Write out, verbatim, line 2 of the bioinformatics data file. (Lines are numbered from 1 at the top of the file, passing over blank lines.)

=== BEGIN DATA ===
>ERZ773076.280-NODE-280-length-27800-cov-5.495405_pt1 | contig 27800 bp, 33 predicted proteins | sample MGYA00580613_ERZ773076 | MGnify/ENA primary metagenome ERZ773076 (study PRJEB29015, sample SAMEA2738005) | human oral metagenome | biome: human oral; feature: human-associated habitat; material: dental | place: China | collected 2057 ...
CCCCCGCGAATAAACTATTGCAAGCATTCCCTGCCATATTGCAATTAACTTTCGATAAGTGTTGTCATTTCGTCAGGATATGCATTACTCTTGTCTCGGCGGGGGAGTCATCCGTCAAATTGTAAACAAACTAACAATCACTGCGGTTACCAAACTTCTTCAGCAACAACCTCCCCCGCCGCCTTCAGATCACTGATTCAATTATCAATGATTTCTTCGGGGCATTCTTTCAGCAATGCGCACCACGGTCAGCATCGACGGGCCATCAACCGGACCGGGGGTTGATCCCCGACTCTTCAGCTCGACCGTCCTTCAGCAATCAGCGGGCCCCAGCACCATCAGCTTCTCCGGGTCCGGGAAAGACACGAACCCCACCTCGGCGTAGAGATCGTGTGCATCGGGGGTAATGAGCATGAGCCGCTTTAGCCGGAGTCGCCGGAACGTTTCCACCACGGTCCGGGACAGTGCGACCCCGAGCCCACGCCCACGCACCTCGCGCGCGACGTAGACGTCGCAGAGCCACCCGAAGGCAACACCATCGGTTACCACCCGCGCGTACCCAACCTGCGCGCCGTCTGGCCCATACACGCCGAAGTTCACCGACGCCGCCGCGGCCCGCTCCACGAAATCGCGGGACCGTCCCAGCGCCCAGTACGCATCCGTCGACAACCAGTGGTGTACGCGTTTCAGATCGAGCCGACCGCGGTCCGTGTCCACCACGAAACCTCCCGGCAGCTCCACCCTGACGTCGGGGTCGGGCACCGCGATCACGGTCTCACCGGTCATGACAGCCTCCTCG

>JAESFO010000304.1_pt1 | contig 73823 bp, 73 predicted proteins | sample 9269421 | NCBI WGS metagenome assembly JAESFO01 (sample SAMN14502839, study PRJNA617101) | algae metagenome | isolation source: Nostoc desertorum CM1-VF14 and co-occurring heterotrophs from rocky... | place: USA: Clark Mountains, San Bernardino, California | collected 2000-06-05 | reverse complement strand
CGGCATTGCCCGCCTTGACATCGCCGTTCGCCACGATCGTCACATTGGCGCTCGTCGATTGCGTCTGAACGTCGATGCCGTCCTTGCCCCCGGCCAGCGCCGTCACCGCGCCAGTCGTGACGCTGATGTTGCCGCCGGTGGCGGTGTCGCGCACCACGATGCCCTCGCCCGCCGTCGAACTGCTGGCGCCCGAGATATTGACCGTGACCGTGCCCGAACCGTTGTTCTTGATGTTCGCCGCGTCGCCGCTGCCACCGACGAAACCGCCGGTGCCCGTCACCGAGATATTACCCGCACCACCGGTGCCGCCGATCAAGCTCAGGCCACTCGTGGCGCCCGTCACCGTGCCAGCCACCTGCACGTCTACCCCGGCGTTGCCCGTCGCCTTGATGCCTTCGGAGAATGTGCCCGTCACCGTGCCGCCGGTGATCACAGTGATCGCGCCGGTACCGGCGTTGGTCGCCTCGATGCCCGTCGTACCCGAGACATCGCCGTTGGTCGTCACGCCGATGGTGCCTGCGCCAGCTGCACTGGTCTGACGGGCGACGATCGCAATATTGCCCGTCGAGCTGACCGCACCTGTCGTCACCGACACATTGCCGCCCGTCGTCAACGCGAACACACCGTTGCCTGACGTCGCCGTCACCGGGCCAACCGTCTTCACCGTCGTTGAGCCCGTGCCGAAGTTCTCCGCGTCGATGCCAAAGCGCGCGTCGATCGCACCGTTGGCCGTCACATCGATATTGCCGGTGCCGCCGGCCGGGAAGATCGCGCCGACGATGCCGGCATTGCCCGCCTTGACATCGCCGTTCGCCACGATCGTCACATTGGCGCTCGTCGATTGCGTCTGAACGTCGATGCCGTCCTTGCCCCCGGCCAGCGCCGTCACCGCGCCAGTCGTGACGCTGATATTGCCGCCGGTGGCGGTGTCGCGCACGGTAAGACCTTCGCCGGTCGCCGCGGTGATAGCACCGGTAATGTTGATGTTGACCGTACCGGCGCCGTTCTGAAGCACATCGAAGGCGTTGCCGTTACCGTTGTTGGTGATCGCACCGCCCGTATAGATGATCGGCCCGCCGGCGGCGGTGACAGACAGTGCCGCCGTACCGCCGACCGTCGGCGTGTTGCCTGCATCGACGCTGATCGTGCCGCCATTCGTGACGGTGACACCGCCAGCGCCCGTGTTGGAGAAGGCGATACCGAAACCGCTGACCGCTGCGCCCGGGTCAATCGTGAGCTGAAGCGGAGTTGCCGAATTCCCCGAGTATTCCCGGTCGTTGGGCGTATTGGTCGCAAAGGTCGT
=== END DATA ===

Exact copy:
CCCCCGCGAATAAACTATTGCAAGCATTCCCTGCCATATTGCAATTAACTTTCGATAAGTGTTGTCATTTCGTCAGGATATGCATTACTCTTGTCTCGGCGGGGGAGTCATCCGTCAAATTGTAAACAAACTAACAATCACTGCGGTTACCAAACTTCTTCAGCAACAACCTCCCCCGCCGCCTTCAGATCACTGATTCAATTATCAATGATTTCTTCGGGGCATTCTTTCAGCAATGCGCACCACGGTCAGCATCGACGGGCCATCAACCGGACCGGGGGTTGATCCCCGACTCTTCAGCTCGACCGTCCTTCAGCAATCAGCGGGCCCCAGCACCATCAGCTTCTCCGGGTCCGGGAAAGACACGAACCCCACCTCGGCGTAGAGATCGTGTGCATCGGGGGTAATGAGCATGAGCCGCTTTAGCCGGAGTCGCCGGAACGTTTCCACCACGGTCCGGGACAGTGCGACCCCGAGCCCACGCCCACGCACCTCGCGCGCGACGTAGACGTCGCAGAGCCACCCGAAGGCAACACCATCGGTTACCACCCGCGCGTACCCAACCTGCGCGCCGTCTGGCCCATACACGCCGAAGTTCACCGACGCCGCCGCGGCCCGCTCCACGAAATCGCGGGACCGTCCCAGCGCCCAGTACGCATCCGTCGACAACCAGTGGTGTACGCGTTTCAGATCGAGCCGACCGCGGTCCGTGTCCACCACGAAACCTCCCGGCAGCTCCACCCTGACGTCGGGGTCGGGCACCGCGATCACGGTCTCACCGGTCATGACAGCCTCCTCG